Two Springs ago I received a call from the Dean of the College of Arts and Sciences. He offered me the opportunity to lead the University of Virginia’s Institute of the Humanities and Global Cultures. I was then ten thousand miles away, in my Australian home at the foothills ofthe Brindabella Mountains. Global travel had become second nature to me these last two decades. My urge to beat the tyranny of distance that was Australia generated many transoceanic journeys. The United States was a frequent destination, as were countries across Asia, Africa and Europe. But Canberra with its gum trees, kangaroos and red rosellas was always home. Was I ready to leave Burley-Griffin’s exquisitely planned city and relocate to Jefferson’s birthplace?
I guess I was. For here I am now, comfortably ensconced in the majestic environs of this historic University, and primed to plunge into this most fortunate of assignments: to regenerate and build a community of scholars and students attuned to the global calling of the humanities in the twenty-first century.
To say this has been a rewarding year is to understate the riches that have come our way. UVA’s extraordinary strengths in the humanities and the liberal arts are visible everywhere. Not for nothing did the National Endowment of the Humanities choose our University to host its golden jubilee celebrations. From the opportunity to participate in the fiftieth anniversary of the NEH with its headline speaker Sir Salman Rushdie, to hosting writers like Amitav Ghosh, and scholars like Michael Hardt, Amanda Anderson, Bin Wong, Laurent Dubois, and Sandro Mezzadra, not to mention partnering in the Academy in Global Humanities and Critical Theory with the University of Bologna and Duke University, it has been an invigorating adventure in the company of distinguished humanists, younger colleagues, graduate students, undergraduates, visiting scholars, and our indispensable program staff.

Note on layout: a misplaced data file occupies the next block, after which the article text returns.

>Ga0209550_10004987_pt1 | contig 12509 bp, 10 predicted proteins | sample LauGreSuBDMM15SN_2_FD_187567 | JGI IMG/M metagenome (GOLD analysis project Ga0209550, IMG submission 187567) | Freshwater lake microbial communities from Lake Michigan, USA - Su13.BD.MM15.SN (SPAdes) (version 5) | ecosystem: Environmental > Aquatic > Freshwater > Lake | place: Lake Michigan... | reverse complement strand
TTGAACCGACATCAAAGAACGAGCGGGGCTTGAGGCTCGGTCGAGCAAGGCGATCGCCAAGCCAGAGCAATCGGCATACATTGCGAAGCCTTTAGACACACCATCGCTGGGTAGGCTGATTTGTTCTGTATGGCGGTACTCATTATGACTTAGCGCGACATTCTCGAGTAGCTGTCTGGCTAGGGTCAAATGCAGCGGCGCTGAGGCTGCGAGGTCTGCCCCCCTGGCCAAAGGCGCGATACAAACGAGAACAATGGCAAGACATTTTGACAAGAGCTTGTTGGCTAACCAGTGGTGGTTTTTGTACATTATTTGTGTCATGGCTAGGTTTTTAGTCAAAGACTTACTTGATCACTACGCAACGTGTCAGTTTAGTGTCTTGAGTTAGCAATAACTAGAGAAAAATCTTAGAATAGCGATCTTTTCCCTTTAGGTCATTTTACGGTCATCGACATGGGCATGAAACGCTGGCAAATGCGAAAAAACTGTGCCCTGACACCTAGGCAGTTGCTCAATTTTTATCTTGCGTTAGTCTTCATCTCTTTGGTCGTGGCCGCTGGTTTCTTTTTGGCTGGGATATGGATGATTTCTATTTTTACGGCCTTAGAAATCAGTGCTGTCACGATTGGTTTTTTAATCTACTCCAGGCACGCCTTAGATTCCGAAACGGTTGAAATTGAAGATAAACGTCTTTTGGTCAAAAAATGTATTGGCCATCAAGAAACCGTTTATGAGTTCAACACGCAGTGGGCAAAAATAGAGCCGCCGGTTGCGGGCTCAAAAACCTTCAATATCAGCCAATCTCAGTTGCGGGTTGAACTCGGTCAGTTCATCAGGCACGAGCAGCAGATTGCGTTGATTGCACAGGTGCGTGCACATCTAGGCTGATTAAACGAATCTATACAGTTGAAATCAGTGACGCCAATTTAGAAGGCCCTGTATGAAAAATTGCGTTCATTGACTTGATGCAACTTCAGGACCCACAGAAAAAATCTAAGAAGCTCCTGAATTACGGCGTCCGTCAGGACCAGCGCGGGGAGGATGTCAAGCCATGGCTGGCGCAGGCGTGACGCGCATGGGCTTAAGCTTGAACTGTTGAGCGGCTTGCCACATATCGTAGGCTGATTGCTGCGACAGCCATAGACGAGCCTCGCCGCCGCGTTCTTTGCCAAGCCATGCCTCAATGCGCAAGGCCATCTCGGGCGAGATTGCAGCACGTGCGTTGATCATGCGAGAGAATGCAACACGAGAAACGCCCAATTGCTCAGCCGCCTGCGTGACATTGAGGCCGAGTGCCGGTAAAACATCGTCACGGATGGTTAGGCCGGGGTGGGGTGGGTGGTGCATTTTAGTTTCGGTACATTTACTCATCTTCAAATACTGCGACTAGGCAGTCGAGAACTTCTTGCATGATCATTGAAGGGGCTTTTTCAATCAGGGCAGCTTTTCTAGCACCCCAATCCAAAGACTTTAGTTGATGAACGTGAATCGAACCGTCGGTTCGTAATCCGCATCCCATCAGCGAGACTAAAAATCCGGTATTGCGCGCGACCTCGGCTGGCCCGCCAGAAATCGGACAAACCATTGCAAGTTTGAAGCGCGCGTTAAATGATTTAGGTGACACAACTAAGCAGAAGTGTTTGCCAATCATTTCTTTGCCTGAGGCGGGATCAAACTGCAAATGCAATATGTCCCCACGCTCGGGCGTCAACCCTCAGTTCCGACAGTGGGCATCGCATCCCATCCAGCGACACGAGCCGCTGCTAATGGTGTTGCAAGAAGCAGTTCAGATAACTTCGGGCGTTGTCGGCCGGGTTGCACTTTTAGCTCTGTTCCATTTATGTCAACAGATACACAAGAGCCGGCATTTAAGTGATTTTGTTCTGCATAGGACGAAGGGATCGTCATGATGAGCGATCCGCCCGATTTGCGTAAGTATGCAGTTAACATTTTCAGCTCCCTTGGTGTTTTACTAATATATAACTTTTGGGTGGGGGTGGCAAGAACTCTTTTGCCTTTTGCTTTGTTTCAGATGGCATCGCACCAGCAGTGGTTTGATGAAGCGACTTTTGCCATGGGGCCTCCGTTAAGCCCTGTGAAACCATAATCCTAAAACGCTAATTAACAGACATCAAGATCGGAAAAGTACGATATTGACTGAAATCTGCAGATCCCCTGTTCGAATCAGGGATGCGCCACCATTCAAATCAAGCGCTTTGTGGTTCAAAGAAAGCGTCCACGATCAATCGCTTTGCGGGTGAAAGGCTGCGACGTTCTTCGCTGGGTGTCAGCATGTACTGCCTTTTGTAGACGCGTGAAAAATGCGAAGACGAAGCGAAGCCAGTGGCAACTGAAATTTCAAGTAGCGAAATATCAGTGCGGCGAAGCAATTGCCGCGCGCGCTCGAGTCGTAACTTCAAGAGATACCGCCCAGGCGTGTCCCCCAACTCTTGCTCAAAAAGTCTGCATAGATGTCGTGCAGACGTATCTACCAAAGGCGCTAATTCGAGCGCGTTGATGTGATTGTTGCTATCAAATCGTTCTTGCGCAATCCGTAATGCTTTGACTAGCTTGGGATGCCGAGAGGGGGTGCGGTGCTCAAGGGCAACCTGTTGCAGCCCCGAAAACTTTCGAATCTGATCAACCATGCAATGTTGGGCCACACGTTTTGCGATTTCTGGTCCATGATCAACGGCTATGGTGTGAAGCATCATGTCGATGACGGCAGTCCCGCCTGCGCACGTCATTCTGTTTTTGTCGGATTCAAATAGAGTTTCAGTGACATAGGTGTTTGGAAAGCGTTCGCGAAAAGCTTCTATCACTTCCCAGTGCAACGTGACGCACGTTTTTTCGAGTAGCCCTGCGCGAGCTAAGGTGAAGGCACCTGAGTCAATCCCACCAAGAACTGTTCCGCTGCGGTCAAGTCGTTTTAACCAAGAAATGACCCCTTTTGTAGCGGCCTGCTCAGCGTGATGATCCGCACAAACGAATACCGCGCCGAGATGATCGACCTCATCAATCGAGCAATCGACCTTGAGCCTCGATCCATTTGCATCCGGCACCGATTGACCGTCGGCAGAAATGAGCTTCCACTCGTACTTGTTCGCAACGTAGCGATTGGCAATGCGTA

My arrival coincided with a generous grant from the Andrew W. Mellon Foundation to establish a five-year program of faculty hires, fellowships, and laboratories on the Global South. A rubric that explores myriad sites of knowledge-making not limited to northern and western hemispheric modes of thought, the Global South offers exciting opportunities for research and curriculum advancement aptly suited to our rapidly changing world. In a short period of fifteen months, we have built a cohort of fifty faculty and students engaged in projects on African urbanisms, Indian Ocean commercial and cultural worlds, transatlantic histories, comparative cartography, aquatint empires, Franco-Arab, Latin American and South Asian literatures, Brazilian media, surveillance cultures, pre-modern religious pluralism, silk trade in the pre-modern Mediterranean, global water, contemporary wars and humanitarianism, Islamic philosophy, and environmental post-humanist thought.
Our undergraduates celebrate “Humanities Week” every Spring through their creative and scholarly endeavors. This year they focused on the idea of inequality – a fraught theme that has resonated through the election year. Inequality or rather “1% Privilege in a Time of Global Inequality” is also the theme of a photographic art exhibition we hosted, curated by Time Magazine photo editor, Myles Little. Our students, under the guidance of our wonderful Program Administrator, Anne Gilliam, wove their events around this exhibition and hosted panels, photographic contests, simulations, poetry workshops, and films. They worked with local artists and activists, and brought to life a vision of public humanities that did us proud.
Debjani Ganguly / IHGC Director and Professor of English, University of Virginia